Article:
The Overton Window: Menlo Freshmen React Differently to Riots Than Parents Do


Ted Eytan on Flickr

Anti-Trump protesters rally outside of the Capitol in opposition to the Trump supporters who rioted at the Capitol on January 6th, 2021. Creative Commons photo: Ted Eytan on Flickr.

Tatum Herrin, Staff Writer

When I first heard that the president of the United States was egging on a domestic coup at the Capitol, I couldn’t help but chuckle. “Typical Trump,” I thought to myself. For the new year to begin with violence and chaos seemed natural, so much so that the riot at the U.S. Capitol on Jan. 6 didn’t surprise me. My amusement, however, was quickly followed by a pang of guilt. Reality settled in, and I realized that I should be treating the Capitol mob with more severity. I felt I should be more disappointed and shocked.

I wondered if my lack of emotions was a bitter reflection of my privilege, given that the confederate flag waving through the halls of the Capitol had no conflict with a white girl’s existence. I watched videos that mirrored scenes from the latest young adult dystopian movie, hoping to have — what I imagined to be — an appropriate emotional response. Instead, I was met with an all-too-familiar numbness, conditioned by the turbulence of 2020. It wasn’t that I didn’t care about racial injustice or that the violence flashing across my screen didn’t upset me, but rather I had seen these things before. While I have not endured the hardships that minorities and impoverished Americans continue to face, my understanding of our country’s flaws has deepened.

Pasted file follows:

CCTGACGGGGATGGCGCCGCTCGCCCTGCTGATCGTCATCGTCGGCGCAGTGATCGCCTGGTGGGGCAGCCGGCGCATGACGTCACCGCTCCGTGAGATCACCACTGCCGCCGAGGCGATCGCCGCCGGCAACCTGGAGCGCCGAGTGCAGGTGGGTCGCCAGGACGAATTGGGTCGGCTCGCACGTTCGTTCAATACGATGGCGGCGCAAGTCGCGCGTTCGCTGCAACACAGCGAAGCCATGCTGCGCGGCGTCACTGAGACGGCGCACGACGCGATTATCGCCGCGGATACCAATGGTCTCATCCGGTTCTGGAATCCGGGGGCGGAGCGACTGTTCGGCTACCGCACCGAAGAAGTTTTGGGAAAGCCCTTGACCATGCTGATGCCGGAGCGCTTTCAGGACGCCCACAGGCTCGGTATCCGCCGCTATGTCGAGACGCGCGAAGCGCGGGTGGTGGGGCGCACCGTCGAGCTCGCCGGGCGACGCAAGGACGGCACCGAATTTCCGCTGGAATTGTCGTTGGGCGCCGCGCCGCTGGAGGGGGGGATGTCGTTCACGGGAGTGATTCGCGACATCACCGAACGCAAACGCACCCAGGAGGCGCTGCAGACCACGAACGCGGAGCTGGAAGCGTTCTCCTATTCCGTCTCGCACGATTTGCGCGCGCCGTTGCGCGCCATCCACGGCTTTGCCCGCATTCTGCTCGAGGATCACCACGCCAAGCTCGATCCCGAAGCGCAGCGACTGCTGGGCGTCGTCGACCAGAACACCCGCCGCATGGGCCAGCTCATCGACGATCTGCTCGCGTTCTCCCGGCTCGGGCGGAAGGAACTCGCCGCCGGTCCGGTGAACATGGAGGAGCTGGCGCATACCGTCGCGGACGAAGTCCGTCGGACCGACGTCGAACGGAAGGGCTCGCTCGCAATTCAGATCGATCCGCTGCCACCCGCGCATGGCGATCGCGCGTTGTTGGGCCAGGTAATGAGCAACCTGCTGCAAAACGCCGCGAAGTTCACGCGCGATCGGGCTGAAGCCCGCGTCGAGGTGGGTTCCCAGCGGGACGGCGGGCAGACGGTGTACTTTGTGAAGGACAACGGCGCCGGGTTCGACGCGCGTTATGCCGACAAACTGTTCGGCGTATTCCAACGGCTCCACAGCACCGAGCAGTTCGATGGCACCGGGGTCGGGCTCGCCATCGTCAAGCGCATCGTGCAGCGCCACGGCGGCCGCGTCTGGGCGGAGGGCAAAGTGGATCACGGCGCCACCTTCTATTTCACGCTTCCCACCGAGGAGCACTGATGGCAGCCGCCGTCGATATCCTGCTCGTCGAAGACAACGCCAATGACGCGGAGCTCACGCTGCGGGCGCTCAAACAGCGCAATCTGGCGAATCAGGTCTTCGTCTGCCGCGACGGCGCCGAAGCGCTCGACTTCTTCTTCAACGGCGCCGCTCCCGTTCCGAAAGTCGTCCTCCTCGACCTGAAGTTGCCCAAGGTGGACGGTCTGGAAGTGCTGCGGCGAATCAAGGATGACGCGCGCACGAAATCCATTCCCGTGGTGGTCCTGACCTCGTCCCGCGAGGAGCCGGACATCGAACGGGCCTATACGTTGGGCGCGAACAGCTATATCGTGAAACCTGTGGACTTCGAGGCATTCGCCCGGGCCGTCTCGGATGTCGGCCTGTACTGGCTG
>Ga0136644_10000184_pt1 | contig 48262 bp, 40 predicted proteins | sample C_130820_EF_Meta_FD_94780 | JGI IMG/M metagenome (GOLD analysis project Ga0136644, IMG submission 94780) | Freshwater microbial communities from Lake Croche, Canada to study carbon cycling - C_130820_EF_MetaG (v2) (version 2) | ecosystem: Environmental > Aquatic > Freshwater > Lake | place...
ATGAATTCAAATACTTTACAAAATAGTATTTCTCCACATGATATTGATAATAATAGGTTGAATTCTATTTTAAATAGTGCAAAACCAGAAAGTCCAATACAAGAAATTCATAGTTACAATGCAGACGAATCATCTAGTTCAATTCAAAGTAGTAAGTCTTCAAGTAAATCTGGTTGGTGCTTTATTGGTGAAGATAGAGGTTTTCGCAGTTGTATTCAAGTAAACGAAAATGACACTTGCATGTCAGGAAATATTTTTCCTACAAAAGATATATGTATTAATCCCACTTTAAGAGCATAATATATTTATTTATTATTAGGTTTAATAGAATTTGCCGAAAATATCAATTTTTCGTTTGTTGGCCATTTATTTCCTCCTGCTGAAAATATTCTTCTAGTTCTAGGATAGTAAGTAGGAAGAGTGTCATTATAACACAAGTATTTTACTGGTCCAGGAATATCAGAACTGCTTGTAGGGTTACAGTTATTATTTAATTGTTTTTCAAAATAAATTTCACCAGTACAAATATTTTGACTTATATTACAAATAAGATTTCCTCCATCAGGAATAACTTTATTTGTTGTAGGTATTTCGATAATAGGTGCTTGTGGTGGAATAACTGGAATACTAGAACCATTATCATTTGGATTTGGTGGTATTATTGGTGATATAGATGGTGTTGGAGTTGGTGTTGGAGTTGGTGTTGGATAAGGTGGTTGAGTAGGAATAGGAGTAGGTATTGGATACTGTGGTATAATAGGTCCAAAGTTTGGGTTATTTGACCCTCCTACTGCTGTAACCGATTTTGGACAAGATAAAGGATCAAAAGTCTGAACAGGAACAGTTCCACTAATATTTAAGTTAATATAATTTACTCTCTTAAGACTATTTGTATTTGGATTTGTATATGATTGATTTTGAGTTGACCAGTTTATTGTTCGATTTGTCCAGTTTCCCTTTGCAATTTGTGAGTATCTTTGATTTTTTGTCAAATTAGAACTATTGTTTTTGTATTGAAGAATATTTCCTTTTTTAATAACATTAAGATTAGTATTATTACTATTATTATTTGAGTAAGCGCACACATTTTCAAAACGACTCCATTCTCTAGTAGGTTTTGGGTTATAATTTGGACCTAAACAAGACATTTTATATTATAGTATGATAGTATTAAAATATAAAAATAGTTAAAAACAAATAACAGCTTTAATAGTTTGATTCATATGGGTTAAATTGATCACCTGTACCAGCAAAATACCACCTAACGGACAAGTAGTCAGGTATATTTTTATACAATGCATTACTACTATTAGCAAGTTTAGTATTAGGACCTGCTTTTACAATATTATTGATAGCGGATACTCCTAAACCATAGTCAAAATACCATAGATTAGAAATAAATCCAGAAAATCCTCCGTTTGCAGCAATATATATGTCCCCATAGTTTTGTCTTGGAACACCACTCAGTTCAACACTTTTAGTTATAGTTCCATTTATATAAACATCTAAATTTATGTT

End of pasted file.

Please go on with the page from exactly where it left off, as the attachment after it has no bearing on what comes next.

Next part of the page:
I now recognize that in order to be disappointed in America’s current political climate, I have to have pride for it in the first place.

My dad on the other hand, found himself bewildered and riddled with anxiety after watching the news. Painstakingly aware of our differences in reaction, I asked myself a terrifying question: how much conflict it would take to shock me? Only a few months ago America witnessed the peak of a powerful social justice movement, which made waves within our society but sparked backlash and protests along the way. A violent mob penetrating the Capitol felt like a natural progression for those against the Black Lives Matter movement and in support of former President Trump. Furthermore, Trump’s rhetoric was no less shocking than the many impulsive tweets and outlandish comments he’d made over the course of his presidency. Yet my dad had watched and heard all of these things as well.

I was curious to see if other teens had a similar experience to my family’s and mine. “We were all disappointed, but my parents were especially shocked by it all,” freshman Harper Enright said. “I think that if this were to happen in 2019, I would have had a completely different reaction. In 2020, there was just so much political controversy.”